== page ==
Generation start-up: Rizek looks to bring open market services to the UAE and Jordan

The start-up secured $1.5m in funding and is looking to unlock the potential for gig economy in the region

Dubai, United Arab Emirates, October 3, 2019, 2019.
STORY BRIEF: Photoshoot with Rizek founder and CEO Abdallah Abu Sheikh for Generation Startup
SUBJECT NAME:  Abdallah Abu Sheikh
Victor Besa / The National
Section:  BZ
Reporter:  Jennifer Gnana
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Abdallah Abu Sheikh is riding on a big ambition to transform the way regional economies function and has secured $1.5 million to make it work.

The Jordanian entrepreneur, who founded Rizek, an Arabic word that stands for blessing is championing the gig economy in the UAE, and Jordan, where he looks to help workers better optimise and leverage their skills. Just ahead of its launch, the company managed to secure a substantial sum from a group of regional investors, in a market where start-ups typically manage to raise $20,000 to $30,000 in their initial rounds.

Taking forward an idea from his 15-year old brother Hassan, Mr Abu Sheikh, 23, kicked off a service that puts the serviceman or woman at the centre of the business.

"In the beginning his [Hassan's] idea was to start an Uber for services," says Mr Abu Sheikh.

"Our biggest problem is that the person who [performs] the service doesn't benefit from it, almost at all, because he probably works for a company which will take 95 per cent or 99 per cent of the money and the guy who sets up your AC for 2 to 3 hours won't get compensated for it. That was the conception or main idea behind Rizek," he says.

Mr Abu Sheikh's idea comes amid a step-change in the UAE's economy, which is looking at empowering workers tied down to sponsors and enabling them to become mobile. An amendment to the UAE's labour law in 2010 allows workers in the country to work for two employers at the same time. A further amendment to the law in February of this year allows part-time work of up to 20 hours per week, provided the employee has a non-objection letter from their employer.

"From the legal point of view it is pretty clear and in Dubai there is a big move towards the gig economy and big move towards limiting unemployment especially [among] locals," says Mr Abu Sheikh.

Rizek, which operates on five vertical platforms - maintenance, education, healthcare, beauty and professional services - is especially developing the latter to help Emiratis, particularly women to access the gig economy.

"[Some are] really skilled but live in some of the remote emirates and can't have direct access to places like Dubai or Abu Dhabi and they can actually work from home and find freelance jobs through Rizek," says Mr Abu Sheikh.

Rizek itself has been a beneficiary of the economic changes sweeping the UAE, which is building an ecosystem that incubates and helps develop startups. Mr Abu Sheikh's firm is part of Hub71, an accelerator in the Abu Dhabi Global Market, in which the emirate's government has pledged Dh535m of investment. The hub itself is part of the Dh50 billion Ghadan 21 economic stimulus and investment programme rolled out last year.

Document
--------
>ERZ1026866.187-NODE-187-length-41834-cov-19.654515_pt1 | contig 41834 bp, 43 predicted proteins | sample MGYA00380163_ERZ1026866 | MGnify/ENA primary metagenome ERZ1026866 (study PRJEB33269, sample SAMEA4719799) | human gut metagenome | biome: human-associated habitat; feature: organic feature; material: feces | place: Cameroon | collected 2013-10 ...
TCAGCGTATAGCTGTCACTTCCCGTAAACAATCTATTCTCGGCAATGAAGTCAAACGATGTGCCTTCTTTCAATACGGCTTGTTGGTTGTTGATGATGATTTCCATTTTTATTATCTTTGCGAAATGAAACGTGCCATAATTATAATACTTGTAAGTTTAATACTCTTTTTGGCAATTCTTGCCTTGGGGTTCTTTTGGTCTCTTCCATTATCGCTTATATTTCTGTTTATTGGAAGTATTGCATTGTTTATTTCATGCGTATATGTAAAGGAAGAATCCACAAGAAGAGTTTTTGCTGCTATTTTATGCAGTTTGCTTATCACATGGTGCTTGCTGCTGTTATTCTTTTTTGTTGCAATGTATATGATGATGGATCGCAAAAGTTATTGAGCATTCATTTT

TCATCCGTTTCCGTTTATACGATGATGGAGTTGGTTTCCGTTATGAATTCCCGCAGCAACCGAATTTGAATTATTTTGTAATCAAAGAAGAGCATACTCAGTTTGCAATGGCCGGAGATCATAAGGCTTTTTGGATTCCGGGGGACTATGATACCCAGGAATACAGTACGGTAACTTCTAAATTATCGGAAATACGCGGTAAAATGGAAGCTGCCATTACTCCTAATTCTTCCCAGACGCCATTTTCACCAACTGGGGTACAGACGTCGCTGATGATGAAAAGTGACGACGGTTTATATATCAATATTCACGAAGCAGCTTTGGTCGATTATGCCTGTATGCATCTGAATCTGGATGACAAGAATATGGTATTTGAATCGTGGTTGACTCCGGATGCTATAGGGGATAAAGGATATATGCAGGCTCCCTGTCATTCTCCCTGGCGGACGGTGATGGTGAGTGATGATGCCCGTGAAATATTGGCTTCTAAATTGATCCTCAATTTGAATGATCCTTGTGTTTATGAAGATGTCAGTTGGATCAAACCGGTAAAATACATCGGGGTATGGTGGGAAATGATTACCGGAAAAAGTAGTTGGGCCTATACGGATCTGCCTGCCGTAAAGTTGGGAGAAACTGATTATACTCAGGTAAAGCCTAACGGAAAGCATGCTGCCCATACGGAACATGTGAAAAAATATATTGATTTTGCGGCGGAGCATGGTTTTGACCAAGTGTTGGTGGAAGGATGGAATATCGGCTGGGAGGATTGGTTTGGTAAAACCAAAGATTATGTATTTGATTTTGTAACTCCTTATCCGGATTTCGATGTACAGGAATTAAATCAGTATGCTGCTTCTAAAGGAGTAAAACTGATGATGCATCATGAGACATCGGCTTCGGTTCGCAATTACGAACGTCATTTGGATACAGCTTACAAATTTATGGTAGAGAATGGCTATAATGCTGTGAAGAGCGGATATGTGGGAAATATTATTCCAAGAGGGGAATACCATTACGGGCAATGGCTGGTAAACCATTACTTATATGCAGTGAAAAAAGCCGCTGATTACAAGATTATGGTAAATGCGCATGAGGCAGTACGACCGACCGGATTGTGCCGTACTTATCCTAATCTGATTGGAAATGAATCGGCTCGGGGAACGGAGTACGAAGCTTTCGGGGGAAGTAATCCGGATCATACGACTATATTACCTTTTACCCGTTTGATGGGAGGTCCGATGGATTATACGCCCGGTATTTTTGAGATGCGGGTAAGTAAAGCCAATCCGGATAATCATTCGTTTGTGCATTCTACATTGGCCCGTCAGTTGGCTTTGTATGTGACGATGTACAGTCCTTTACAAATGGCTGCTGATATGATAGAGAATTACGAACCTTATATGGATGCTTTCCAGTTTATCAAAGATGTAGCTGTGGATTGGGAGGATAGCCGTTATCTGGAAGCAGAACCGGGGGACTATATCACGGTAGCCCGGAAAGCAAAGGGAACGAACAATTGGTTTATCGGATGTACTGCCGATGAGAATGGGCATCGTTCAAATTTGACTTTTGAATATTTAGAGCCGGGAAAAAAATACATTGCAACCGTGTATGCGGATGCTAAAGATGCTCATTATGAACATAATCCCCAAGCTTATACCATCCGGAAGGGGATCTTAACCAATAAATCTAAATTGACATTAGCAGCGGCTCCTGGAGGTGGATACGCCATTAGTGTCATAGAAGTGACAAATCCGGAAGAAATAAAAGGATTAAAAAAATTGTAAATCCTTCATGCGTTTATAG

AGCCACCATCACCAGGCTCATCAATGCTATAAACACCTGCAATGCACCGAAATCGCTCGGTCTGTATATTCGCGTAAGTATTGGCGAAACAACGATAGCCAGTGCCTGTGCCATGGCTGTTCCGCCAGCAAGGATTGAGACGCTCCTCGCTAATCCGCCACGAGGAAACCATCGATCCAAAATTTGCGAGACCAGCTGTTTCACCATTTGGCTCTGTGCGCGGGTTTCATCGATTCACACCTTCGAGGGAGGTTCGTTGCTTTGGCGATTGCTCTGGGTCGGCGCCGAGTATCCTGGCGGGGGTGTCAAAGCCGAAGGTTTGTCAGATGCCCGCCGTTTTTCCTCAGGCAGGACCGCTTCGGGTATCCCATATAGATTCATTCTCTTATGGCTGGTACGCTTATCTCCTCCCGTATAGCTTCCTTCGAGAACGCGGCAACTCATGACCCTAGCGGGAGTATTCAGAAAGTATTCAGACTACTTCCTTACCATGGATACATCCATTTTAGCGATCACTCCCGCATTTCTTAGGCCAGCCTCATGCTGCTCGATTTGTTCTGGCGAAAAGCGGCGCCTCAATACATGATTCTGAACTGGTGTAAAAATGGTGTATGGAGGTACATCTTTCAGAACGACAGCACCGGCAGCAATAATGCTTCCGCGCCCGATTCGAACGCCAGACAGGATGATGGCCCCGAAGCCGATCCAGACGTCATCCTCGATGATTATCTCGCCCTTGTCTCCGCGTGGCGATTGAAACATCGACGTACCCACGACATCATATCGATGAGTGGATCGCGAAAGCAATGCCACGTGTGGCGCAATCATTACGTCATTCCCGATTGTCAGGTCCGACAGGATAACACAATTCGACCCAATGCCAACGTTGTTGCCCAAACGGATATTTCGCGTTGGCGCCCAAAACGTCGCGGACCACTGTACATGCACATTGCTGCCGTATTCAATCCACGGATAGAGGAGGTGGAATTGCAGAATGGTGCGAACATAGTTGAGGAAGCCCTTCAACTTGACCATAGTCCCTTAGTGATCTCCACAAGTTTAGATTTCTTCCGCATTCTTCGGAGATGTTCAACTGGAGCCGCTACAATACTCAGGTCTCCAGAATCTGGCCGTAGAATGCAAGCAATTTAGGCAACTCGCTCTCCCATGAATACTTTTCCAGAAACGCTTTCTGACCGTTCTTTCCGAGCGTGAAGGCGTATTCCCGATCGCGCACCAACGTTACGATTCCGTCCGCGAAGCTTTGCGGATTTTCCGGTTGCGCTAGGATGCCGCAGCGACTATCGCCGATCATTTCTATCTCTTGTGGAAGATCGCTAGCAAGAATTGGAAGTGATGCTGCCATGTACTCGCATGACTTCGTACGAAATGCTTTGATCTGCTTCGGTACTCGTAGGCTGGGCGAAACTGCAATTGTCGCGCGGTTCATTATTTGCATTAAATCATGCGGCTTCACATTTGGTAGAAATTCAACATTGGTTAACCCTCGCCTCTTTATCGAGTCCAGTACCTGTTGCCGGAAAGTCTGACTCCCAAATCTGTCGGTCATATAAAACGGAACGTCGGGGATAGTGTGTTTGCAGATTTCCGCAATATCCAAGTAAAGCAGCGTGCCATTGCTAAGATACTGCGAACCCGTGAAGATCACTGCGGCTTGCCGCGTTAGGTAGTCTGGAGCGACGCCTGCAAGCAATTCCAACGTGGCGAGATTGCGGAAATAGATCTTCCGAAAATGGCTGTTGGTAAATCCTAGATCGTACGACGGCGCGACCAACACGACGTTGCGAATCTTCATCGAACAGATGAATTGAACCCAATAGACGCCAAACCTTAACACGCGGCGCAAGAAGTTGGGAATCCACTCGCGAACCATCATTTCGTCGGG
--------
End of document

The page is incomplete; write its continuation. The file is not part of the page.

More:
"We're working with the government through regulation lab to help them amend the law and work on a better gig economy," says Mr Abu Sheikh.

To effect change, Rizek is building a team of "heroes" a moniker similar to Careem's "Captains" who are skilled freelancers commanding rates commensurate with their experience and excellence.

In the beginning, Rizek will oversee some sort of a profit-sharing model between the heroes and the freelancer's first employer, with the intent eventually to allow for the full independence of the skilled freelancer.

The temporary compromise is to help companies with huge labour find opportunities for their static workforce, rather than look at options of either sending them home or retaining them at an expense.

"We'd love for all our heroes to be full freelancers at some point, this is why we're working with the government hand in hand to ensure the people are monitored, vetted and everything is professional," says Mr Abu Sheikh.

The heroes are assessed and retained on the basis of ratings. The system also allows freelancers to rate the customer. This way the company ensures workers are not exploited or subject to abuse.

Rizek will launch a test phase in Jordan and the UAE this month. He expects to have around 600 heroes in each country working through it. Mr Abu Sheikh hastens to add that he does not wish to be limited by numbers.

"Careem thought they would have 300 drivers in the first year, they ended up with 30,000," he explains.

Mr Abu Sheikh observes that part of his challenge would be to provide a choice for discerning customers in a market used to cut-throat competitive pricing for services.

"In an open market system like the one we're trying to create, if someobody is rated 5 stars and does 1000 jobs successfully then and demands a higher price, you give the consumer who is looking for a more expensive service, the choice to choose and to know that this person is really good," he says.

In five years, he plans for Rizek to be present across the Middle East, covering the Levant and GCC and to be a champion for open market services regionally.

"Giving people the chance to capitalise on their skills and and doing what they love is the only way forward to promote the financial well-being of the economy of this region," he says.